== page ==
Watch Out for That Load!
Some dangers on the road aren’t the huge semi on your bumper or the speeding driver weaving around you during a rainstorm. Some dangers can occur when you’re simply driving home, minding your own business. That’s what happened to Maria Federici. She was heading home on I-405 in Washington State when a piece of particleboard flew out of the rented U-Haul in front of her, smashing through her windshield. Federici almost died; she had nearly every bone broken in her face and was left blind.
Matthew Reif’s family was not so fortunate. He died when a shard of metal flew off the truck in front of him, crashing through his windshield and impaling his heart.
Wait, Aren’t There Laws?
While there are laws in every state about unsecured loads, the fines are often minor, and exemptions abound. In Indiana, commercial vehicle exemptions exist for transporting poultry and for spreading sand or de-icing roads. Fines for breaking the law, however, top out at only $500, with no provision for jail.
But it’s not the commercial vehicles that we’re concerned with here—it’s the amateur helping his buddy pick up a piece of furniture they bought, or taking a bunch of trash to the dump. In Federici’s case, it was someone moving to a new location who had failed to secure the items in the trailer that his vehicle was pulling.
Federici’s mother did manage, after years of effort, to get a provision included in a federal bill. In 2015, President Obama signed a five-year National Transportation bill that included a paragraph specifying that funds were available to states for educating drivers about the dangers of not securing their loads.
First, let’s consider a situation where you help a friend move some furniture with your truck. On the way from one place to the other, the recliner flies out of the truck, striking the vehicle behind you and causing an accident. Who’s at fault?
Second, imagine you are picking up the new clothes dryer you bought from a local store. The store’s employees secure it—you think—in the back of your truck or on your trailer. But on the way home, it falls onto the road, only to be struck by another vehicle. Who’s at fault?
Both times, you are the one who is liable, because it is your truck or your trailer. It is always your responsibility to make sure any load you haul is properly secured, regardless of who else might have tied it down or who might own the item.
Something that weighs as little as 20 pounds coming off a vehicle traveling at 55 mph will strike with a force of 1,000 pounds. Even something like a 2-foot crescent wrench, which weighs considerably less than 20 pounds, can create a frightening situation. On I-79 in Pittsburgh during January, 2017, just such a wrench flew off a tanker truck going 65 mph, smashing into the windshield of another vehicle. Fortunately, there were no injuries.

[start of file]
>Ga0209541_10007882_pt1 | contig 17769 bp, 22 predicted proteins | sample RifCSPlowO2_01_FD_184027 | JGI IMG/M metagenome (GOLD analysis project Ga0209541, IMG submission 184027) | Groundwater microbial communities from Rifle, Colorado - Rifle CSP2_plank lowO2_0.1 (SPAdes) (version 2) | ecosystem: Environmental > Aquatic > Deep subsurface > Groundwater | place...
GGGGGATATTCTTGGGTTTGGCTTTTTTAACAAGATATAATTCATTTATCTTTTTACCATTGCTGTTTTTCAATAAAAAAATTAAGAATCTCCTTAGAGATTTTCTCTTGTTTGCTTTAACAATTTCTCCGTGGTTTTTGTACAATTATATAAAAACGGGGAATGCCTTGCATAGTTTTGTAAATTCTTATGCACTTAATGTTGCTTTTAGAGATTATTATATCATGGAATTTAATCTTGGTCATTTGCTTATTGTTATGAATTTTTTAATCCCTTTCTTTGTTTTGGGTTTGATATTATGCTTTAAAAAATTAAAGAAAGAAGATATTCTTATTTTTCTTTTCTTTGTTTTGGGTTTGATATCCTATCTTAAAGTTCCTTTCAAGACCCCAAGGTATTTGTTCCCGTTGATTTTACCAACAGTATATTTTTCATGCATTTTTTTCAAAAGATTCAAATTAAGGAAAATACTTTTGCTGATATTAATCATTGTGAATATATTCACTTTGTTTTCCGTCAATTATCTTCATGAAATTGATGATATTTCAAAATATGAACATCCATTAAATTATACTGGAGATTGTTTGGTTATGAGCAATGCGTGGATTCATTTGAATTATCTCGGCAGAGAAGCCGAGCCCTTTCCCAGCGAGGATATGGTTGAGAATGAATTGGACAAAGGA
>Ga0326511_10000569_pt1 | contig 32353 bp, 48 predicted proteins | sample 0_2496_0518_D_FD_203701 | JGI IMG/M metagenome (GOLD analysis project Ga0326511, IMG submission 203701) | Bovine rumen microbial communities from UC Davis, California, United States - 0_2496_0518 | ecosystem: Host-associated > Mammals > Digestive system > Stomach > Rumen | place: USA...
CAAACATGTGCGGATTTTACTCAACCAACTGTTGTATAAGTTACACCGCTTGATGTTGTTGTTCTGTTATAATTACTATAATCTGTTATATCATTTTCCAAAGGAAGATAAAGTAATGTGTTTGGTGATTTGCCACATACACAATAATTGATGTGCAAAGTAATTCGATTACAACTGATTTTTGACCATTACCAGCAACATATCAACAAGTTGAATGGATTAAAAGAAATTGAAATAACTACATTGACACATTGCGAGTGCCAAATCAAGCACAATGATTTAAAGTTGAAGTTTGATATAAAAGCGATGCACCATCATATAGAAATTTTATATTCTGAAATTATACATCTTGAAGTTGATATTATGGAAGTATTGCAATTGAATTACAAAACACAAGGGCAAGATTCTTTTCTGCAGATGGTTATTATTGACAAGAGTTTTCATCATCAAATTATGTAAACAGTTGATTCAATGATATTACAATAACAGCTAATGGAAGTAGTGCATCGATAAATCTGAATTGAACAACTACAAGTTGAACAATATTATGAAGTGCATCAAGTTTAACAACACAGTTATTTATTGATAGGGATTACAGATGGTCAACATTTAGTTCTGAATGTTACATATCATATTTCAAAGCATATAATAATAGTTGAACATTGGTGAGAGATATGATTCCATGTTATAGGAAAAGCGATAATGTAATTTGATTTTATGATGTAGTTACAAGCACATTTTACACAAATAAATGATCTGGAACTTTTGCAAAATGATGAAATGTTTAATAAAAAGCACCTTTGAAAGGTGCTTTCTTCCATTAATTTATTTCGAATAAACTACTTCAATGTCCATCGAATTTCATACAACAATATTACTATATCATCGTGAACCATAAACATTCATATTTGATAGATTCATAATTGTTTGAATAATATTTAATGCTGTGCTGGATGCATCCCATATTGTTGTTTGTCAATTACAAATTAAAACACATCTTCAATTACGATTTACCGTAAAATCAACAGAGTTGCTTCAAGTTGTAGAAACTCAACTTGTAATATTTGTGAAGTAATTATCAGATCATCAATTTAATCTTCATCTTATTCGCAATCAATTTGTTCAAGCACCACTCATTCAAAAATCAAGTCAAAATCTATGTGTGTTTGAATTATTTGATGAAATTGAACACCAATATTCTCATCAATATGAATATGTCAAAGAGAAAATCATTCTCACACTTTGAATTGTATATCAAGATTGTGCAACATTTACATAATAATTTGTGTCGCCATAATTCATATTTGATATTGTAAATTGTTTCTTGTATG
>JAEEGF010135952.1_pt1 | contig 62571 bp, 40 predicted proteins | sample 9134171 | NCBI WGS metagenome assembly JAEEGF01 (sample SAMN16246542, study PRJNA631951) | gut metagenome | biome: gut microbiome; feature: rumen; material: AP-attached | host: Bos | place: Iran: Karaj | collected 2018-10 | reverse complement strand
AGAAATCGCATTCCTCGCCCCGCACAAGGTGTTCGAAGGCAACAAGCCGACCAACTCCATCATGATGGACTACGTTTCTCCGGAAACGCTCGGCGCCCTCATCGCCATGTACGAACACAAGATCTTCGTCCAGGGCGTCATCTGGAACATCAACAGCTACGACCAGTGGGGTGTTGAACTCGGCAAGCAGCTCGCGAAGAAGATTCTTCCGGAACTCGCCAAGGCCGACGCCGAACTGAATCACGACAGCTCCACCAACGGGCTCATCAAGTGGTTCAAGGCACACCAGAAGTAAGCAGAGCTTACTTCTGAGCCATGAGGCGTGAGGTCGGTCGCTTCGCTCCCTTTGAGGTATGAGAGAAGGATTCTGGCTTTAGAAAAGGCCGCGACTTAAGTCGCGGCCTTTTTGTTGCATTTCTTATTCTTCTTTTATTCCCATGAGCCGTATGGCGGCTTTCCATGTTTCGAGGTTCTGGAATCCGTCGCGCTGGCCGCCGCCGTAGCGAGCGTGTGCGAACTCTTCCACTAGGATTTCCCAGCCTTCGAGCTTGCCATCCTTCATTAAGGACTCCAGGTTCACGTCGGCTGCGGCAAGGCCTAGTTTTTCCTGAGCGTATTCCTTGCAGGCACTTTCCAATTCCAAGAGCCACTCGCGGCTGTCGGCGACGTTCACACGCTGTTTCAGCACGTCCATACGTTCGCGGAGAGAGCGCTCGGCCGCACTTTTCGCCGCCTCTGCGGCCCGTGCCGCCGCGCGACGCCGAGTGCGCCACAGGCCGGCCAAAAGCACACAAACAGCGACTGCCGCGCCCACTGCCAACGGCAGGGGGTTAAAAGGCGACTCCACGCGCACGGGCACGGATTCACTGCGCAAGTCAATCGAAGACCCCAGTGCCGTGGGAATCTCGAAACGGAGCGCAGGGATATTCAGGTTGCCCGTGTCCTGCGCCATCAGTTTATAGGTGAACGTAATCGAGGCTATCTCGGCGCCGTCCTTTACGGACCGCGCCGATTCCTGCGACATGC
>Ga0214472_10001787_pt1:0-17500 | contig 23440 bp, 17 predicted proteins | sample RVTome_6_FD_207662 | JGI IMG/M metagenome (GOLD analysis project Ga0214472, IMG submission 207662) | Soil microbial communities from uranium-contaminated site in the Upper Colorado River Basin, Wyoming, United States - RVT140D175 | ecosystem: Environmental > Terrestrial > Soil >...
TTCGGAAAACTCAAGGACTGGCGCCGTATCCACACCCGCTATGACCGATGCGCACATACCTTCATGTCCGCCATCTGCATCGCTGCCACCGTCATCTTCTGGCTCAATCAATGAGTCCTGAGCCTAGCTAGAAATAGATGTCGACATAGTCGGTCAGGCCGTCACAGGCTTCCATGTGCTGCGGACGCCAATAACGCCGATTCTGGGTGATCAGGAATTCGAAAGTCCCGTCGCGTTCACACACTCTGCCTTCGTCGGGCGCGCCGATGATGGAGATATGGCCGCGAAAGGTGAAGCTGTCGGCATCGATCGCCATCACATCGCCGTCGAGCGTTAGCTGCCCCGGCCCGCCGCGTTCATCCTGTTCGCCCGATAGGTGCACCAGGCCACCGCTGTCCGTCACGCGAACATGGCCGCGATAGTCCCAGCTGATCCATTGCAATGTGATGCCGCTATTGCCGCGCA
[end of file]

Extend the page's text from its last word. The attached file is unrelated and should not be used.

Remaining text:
But all too often, injuries and deaths occur. Unsecured loads can create road debris, or items that suddenly block the way for drivers traveling behind the hauler. The AAA Foundation released study results in 2016 containing the following sobering information about road debris:
- More than 200,000 crashes in the U.S. involved road debris between 2011 and 2014. Over 500 deaths and 39,000 injuries happened as a result.
- Almost 37 percent of road debris crash deaths were caused by the driver’s swerving to avoid hitting something.
- Over one-third of road debris crashes happened during normal working hours, between 10 a.m. and 4 p.m.
- Road debris crashes are much likelier to happen on interstates.
What Can I Do?
Do you ever haul things for yourself or for others? Know the rules of securing loads:
- Lighter-weight items go at the bottom of the load, to prevent them from flying off.
- Evenly distribute the load to keep it from moving around.
- Always tie down the load with sturdy straps, rope, or bungee cords. Make sure the tie-downs are not frayed or damaged.
- Large objects should be tied directly to the trailer or the truck itself.
- Wrap the entire load with a tarp or netting. This step is critical if you are hauling loose items such as tree branches or many different items that cannot be tied down individually.
- Double-check to ensure that the load is secure. Traveling at 70 mph means that the wind is pushing on your load with a force of 20 pounds per square foot.
- Don’t overload your vehicle. Know how much you can safely tow or carry.
We believe justice matters.
While monetary compensation can never undo the damage done as the result of a vehicular accident, a financial recovery can ease the burdens caused by overwhelming medical bills, loss of income, and disability. By choosing to talk with Indianapolis vehicle accident lawyer Mike Stephenson, you will benefit from over 30 years of experience, significant investigative and financial resources, and high standards of client care. The initial consultation is always free. Contact Mike today at McNeely Stephenson by calling 1-317-825-5200, or use our online contact form.